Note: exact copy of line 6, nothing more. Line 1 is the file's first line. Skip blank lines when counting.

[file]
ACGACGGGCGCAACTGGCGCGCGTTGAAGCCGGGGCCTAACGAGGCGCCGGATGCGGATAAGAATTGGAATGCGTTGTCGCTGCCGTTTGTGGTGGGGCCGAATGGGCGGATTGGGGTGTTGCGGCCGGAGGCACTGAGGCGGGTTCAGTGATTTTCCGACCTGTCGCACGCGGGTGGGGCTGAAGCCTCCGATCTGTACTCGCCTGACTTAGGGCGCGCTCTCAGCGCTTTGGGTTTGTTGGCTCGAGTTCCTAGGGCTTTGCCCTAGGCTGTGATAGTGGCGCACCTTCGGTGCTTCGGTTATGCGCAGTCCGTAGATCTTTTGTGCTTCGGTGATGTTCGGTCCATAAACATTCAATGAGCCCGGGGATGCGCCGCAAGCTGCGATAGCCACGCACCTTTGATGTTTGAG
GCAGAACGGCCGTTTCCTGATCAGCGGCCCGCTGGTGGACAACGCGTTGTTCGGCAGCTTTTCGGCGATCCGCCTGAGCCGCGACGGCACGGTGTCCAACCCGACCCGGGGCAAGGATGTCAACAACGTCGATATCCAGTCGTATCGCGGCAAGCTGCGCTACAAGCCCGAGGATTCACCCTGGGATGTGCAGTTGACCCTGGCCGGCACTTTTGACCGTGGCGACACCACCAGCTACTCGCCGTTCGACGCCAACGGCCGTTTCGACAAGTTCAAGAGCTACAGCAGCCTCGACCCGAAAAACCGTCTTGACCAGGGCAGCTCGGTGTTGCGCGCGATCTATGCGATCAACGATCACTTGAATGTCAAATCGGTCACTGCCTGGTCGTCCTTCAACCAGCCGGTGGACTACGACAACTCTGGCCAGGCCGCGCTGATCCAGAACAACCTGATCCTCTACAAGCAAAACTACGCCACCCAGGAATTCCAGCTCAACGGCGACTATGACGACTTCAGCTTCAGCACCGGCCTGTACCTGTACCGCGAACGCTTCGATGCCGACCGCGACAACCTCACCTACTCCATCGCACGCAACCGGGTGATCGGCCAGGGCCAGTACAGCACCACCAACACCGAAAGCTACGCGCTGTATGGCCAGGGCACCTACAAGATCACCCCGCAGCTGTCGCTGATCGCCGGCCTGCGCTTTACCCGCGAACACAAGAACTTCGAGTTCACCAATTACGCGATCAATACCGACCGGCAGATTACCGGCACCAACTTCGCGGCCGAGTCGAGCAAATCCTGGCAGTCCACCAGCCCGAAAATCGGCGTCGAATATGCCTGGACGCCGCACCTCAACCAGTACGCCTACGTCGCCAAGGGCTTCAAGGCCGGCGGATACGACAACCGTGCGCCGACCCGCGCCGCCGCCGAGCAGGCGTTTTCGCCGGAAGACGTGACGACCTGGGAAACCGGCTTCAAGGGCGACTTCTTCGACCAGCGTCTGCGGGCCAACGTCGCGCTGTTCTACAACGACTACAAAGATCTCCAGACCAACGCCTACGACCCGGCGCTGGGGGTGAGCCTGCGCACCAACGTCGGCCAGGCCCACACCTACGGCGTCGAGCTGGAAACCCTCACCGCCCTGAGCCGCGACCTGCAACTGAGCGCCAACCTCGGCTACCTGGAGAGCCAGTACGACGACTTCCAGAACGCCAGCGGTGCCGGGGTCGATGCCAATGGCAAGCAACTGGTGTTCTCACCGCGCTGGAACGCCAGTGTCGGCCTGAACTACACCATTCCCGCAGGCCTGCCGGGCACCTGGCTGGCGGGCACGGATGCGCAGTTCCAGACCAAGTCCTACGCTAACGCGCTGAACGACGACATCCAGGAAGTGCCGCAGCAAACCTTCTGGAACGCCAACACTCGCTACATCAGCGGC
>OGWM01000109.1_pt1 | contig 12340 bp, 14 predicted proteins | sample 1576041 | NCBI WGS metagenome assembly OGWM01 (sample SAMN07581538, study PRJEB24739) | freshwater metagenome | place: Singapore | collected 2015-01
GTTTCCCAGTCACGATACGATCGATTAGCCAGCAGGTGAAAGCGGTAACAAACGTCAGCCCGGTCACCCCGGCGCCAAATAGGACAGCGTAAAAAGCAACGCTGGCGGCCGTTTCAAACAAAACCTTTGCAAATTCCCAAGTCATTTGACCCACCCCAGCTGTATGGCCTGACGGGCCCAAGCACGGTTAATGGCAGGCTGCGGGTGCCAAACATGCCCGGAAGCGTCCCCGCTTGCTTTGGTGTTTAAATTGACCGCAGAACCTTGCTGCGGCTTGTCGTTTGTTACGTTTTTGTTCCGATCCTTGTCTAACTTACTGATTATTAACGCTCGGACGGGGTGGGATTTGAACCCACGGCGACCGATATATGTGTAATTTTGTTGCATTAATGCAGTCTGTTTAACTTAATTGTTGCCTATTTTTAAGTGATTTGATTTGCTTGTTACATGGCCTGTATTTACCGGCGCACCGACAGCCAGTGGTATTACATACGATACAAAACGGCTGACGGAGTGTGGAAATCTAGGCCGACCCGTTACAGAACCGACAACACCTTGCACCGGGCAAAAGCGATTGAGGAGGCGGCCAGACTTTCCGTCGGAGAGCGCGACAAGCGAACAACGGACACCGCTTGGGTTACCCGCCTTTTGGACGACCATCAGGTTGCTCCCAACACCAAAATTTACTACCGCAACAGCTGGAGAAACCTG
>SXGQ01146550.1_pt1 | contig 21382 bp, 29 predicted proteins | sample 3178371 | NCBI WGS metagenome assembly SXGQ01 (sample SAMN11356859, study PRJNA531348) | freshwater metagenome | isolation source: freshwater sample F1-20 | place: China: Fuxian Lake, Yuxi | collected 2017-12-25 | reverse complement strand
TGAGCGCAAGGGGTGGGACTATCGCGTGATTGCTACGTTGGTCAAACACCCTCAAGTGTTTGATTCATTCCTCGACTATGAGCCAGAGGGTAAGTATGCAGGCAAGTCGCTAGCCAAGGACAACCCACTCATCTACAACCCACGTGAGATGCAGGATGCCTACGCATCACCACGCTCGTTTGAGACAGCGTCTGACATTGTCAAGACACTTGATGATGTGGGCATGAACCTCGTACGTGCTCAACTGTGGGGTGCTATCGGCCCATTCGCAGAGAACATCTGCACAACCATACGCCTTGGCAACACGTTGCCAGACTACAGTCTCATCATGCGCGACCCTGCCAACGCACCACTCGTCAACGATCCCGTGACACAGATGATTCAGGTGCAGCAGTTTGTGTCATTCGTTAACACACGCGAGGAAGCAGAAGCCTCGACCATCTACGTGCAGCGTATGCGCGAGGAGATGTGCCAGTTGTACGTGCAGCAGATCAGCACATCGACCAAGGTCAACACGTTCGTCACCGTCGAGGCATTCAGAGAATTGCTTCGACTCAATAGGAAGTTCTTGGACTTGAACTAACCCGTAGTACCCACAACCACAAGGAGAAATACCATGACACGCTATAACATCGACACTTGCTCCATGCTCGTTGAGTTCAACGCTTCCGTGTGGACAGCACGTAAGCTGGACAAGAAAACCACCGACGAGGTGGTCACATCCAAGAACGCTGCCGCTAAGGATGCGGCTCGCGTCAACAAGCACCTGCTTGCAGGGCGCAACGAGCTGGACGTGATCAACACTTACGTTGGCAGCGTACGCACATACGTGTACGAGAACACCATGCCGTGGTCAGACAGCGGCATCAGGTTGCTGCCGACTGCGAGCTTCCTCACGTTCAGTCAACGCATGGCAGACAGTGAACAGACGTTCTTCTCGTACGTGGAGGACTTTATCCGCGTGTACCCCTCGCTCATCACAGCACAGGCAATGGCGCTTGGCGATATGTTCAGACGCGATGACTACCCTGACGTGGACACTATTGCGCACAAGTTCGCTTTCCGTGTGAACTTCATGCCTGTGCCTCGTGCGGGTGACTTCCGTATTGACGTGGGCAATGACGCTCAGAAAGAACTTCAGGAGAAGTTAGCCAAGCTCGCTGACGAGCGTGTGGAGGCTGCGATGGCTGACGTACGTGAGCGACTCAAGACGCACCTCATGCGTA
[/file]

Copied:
TGAGCGCAAGGGGTGGGACTATCGCGTGATTGCTACGTTGGTCAAACACCCTCAAGTGTTTGATTCATTCCTCGACTATGAGCCAGAGGGTAAGTATGCAGGCAAGTCGCTAGCCAAGGACAACCCACTCATCTACAACCCACGTGAGATGCAGGATGCCTACGCATCACCACGCTCGTTTGAGACAGCGTCTGACATTGTCAAGACACTTGATGATGTGGGCATGAACCTCGTACGTGCTCAACTGTGGGGTGCTATCGGCCCATTCGCAGAGAACATCTGCACAACCATACGCCTTGGCAACACGTTGCCAGACTACAGTCTCATCATGCGCGACCCTGCCAACGCACCACTCGTCAACGATCCCGTGACACAGATGATTCAGGTGCAGCAGTTTGTGTCATTCGTTAACACACGCGAGGAAGCAGAAGCCTCGACCATCTACGTGCAGCGTATGCGCGAGGAGATGTGCCAGTTGTACGTGCAGCAGATCAGCACATCGACCAAGGTCAACACGTTCGTCACCGTCGAGGCATTCAGAGAATTGCTTCGACTCAATAGGAAGTTCTTGGACTTGAACTAACCCGTAGTACCCACAACCACAAGGAGAAATACCATGACACGCTATAACATCGACACTTGCTCCATGCTCGTTGAGTTCAACGCTTCCGTGTGGACAGCACGTAAGCTGGACAAGAAAACCACCGACGAGGTGGTCACATCCAAGAACGCTGCCGCTAAGGATGCGGCTCGCGTCAACAAGCACCTGCTTGCAGGGCGCAACGAGCTGGACGTGATCAACACTTACGTTGGCAGCGTACGCACATACGTGTACGAGAACACCATGCCGTGGTCAGACAGCGGCATCAGGTTGCTGCCGACTGCGAGCTTCCTCACGTTCAGTCAACGCATGGCAGACAGTGAACAGACGTTCTTCTCGTACGTGGAGGACTTTATCCGCGTGTACCCCTCGCTCATCACAGCACAGGCAATGGCGCTTGGCGATATGTTCAGACGCGATGACTACCCTGACGTGGACACTATTGCGCACAAGTTCGCTTTCCGTGTGAACTTCATGCCTGTGCCTCGTGCGGGTGACTTCCGTATTGACGTGGGCAATGACGCTCAGAAAGAACTTCAGGAGAAGTTAGCCAAGCTCGCTGACGAGCGTGTGGAGGCTGCGATGGCTGACGTACGTGAGCGACTCAAGACGCACCTCATGCGTA